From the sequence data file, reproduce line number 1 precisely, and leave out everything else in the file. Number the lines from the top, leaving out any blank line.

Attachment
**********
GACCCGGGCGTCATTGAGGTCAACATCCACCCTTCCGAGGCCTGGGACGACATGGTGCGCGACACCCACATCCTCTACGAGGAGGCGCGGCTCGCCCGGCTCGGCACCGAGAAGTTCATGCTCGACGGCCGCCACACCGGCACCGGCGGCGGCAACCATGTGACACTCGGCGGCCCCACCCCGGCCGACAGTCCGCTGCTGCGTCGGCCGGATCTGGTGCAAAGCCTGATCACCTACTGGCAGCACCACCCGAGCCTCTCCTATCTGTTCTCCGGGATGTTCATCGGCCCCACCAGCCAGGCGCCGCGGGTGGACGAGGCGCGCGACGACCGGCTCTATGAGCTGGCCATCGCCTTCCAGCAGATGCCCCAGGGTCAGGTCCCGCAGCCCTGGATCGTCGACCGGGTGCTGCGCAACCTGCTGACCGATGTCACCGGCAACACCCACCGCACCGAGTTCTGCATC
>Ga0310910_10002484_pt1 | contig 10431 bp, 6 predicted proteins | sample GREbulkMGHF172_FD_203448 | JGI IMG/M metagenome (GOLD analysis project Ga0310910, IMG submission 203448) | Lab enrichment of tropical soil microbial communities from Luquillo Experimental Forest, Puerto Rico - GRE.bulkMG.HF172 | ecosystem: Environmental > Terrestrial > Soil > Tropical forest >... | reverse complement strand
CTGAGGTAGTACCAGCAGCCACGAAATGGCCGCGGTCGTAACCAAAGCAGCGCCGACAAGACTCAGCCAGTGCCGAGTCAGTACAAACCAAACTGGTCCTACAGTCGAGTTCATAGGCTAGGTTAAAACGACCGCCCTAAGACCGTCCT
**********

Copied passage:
GACCCGGGCGTCATTGAGGTCAACATCCACCCTTCCGAGGCCTGGGACGACATGGTGCGCGACACCCACATCCTCTACGAGGAGGCGCGGCTCGCCCGGCTCGGCACCGAGAAGTTCATGCTCGACGGCCGCCACACCGGCACCGGCGGCGGCAACCATGTGACACTCGGCGGCCCCACCCCGGCCGACAGTCCGCTGCTGCGTCGGCCGGATCTGGTGCAAAGCCTGATCACCTACTGGCAGCACCACCCGAGCCTCTCCTATCTGTTCTCCGGGATGTTCATCGGCCCCACCAGCCAGGCGCCGCGGGTGGACGAGGCGCGCGACGACCGGCTCTATGAGCTGGCCATCGCCTTCCAGCAGATGCCCCAGGGTCAGGTCCCGCAGCCCTGGATCGTCGACCGGGTGCTGCGCAACCTGCTGACCGATGTCACCGGCAACACCCACCGCACCGAGTTCTGCATC